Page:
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44 Americans on Princess Cruise Ship Confirmed to Have Coronavirus

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44 Americans on Princess Cruise Ship Confirmed to Have Coronavirus

2020-02-17 21:39:351 Oct 2018 01:53 AM EST

By Laura Tucker, Staff writer; Image: Diamond Princess Cruise Ship Being Evacuated (Image: Screenshot)

While it's good news for China, it's not for other regions and especially not for cruise passengers who have recently been to China. The progression of the spread of coronavirus has slowed in China, but there are thousands of cases being diagnosed throughout the world. One cruise ship, in particular, has found that 44 Americans on board are confirmed to have the virus, while another that has been stranded but thought to not contain any virus has been determined to have at least one confirmed case. 

While these diagnoses are being made, efforts are in place to get non-stricken passengers home to the United States and off the ships where they have been stranded and quarantined for weeks.

On Sunday night, amidst the announcement that 44 Americans on the Diamond Princess cruise ship had coronavirus, the U.S. government evacuated non-stricken Americans from the cruise ship that had been quarantined and docked in Tokyo since February 5. They were flown out on two chartered planes and headed to military bases in the U.S. where they will face yet another quarantine. 

The 44 Americans who tested positive for the virus will stay back in Japan, recovering in hospitals, according to Anthony Fauci, the director of the U.S. National Institute of Allergy and Infectious Diseases.

Another cruise ship, Holland America's Westerdam, had been stranded, with no ports willing to accept the ship. Passengers were finally allowed to disembark in Cambodia, and just days later, an 83-year-old woman tested positive for coronavirus. This is despite the assumption that the ship was free of the virus, leading to passengers being allowed to disembark and travel home.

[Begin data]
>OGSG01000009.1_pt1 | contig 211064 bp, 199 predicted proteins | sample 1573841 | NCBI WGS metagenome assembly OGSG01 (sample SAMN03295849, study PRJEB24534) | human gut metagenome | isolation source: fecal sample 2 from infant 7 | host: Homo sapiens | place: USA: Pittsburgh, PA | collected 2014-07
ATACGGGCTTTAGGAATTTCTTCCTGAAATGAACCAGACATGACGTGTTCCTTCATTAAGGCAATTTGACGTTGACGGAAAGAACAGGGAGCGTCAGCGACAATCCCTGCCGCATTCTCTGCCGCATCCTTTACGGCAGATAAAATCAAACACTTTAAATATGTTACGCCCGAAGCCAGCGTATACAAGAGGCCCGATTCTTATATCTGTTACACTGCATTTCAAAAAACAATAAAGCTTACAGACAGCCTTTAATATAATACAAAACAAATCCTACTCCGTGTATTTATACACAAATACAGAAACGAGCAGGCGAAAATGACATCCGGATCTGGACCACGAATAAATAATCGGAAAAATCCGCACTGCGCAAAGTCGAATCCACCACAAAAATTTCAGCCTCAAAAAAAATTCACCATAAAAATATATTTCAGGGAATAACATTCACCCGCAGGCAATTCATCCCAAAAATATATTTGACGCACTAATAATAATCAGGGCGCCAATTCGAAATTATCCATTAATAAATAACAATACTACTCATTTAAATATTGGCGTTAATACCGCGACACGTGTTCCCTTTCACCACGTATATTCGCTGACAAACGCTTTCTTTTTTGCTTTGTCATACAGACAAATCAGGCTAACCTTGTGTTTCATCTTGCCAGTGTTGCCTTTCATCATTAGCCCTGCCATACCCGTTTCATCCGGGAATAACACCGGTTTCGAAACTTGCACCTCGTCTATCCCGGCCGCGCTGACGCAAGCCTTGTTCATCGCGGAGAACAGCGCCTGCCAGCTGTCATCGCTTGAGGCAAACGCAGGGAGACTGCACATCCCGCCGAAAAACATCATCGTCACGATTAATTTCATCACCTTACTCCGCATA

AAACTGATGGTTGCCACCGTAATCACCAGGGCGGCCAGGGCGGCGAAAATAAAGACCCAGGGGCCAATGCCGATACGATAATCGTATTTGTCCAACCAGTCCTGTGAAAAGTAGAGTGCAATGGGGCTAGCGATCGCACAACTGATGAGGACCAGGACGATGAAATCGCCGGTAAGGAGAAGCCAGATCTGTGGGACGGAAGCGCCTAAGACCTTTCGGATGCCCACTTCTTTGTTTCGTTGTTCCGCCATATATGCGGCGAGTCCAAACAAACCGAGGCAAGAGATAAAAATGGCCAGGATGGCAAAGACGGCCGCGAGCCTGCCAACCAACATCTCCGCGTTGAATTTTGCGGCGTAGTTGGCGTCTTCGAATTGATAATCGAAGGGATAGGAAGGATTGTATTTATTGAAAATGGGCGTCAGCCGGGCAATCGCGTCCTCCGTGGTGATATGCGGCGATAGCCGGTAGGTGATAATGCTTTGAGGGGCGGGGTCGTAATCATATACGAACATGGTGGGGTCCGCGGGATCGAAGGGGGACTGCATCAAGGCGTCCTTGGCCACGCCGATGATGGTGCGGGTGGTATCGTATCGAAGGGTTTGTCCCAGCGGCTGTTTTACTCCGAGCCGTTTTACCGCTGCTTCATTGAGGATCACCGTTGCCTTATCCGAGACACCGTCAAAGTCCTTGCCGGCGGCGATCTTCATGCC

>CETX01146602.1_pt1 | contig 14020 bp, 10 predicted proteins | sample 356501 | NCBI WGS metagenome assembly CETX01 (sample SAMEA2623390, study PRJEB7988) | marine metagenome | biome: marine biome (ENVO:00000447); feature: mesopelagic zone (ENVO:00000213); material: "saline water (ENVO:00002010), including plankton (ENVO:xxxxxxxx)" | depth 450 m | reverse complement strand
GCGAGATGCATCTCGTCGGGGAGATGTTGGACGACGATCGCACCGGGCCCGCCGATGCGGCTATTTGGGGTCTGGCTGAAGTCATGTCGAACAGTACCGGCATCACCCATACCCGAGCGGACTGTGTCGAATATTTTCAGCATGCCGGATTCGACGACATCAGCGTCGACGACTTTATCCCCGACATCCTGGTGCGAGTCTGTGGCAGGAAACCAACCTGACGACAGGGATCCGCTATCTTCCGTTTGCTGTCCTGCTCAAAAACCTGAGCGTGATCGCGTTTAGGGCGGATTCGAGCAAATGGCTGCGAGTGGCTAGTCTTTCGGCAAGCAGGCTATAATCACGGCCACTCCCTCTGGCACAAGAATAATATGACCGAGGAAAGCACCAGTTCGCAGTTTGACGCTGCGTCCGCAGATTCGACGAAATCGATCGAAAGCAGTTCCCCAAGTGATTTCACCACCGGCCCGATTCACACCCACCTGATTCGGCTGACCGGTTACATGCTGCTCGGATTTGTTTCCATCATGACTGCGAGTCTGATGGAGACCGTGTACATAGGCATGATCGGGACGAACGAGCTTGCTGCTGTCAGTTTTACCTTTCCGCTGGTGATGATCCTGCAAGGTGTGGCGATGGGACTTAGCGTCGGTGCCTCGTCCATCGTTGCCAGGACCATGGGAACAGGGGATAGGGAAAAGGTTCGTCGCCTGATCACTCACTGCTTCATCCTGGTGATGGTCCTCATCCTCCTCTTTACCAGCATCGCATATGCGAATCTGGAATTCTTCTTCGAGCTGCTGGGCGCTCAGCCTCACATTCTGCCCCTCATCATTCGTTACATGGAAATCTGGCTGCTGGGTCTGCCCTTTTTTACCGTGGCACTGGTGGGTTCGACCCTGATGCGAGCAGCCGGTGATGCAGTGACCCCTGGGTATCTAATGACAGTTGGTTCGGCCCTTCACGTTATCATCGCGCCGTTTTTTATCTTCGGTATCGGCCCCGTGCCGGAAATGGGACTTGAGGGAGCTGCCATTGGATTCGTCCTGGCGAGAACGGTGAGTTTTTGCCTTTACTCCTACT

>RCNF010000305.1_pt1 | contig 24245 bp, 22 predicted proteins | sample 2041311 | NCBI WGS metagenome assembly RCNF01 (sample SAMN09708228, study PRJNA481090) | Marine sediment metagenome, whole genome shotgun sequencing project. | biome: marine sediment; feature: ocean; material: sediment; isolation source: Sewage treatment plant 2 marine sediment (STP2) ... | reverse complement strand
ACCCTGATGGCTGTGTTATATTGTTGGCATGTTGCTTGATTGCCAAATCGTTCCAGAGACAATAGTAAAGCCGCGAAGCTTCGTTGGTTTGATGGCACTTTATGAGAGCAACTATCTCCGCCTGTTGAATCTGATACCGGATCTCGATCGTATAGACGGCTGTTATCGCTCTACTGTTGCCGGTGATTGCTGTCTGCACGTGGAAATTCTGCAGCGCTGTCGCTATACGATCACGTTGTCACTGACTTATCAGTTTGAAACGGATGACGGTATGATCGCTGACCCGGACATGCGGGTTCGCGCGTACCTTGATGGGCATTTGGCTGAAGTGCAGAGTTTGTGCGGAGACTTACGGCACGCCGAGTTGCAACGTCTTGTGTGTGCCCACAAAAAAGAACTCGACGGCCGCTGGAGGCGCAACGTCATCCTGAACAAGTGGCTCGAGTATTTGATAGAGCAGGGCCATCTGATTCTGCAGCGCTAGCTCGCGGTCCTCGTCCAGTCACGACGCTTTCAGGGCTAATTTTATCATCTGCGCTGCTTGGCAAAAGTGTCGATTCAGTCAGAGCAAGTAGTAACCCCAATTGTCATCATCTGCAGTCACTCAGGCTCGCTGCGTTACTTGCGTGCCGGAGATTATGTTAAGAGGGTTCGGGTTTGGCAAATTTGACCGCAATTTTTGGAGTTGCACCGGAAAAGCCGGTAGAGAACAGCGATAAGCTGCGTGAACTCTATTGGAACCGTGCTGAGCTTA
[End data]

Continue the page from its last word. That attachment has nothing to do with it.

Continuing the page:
Infectious disease experts say this shows how the virus could be quietly introduced to new regions. Up until the 83-year-old woman was diagnosed, the focus was on people who had traveled to China and those who had been in contact with an infected person. This shows they may need to watch the situation from a wider perspective.

"This illustrates there is transmission occurring in unexpected places that we're not aware of," explained the health officer and chief of communicable disease epidemiology section, Jeff Duchin, at Seattle and King County health department. "The virus is moving very quickly and silently and presents a real challenge to containment." 

Yet, he added that the reported cases that have been diagnosed outside of China are still not large scale at this point. Those working to control the virus need to focus their work on where it will have the greatest impact, meaning China.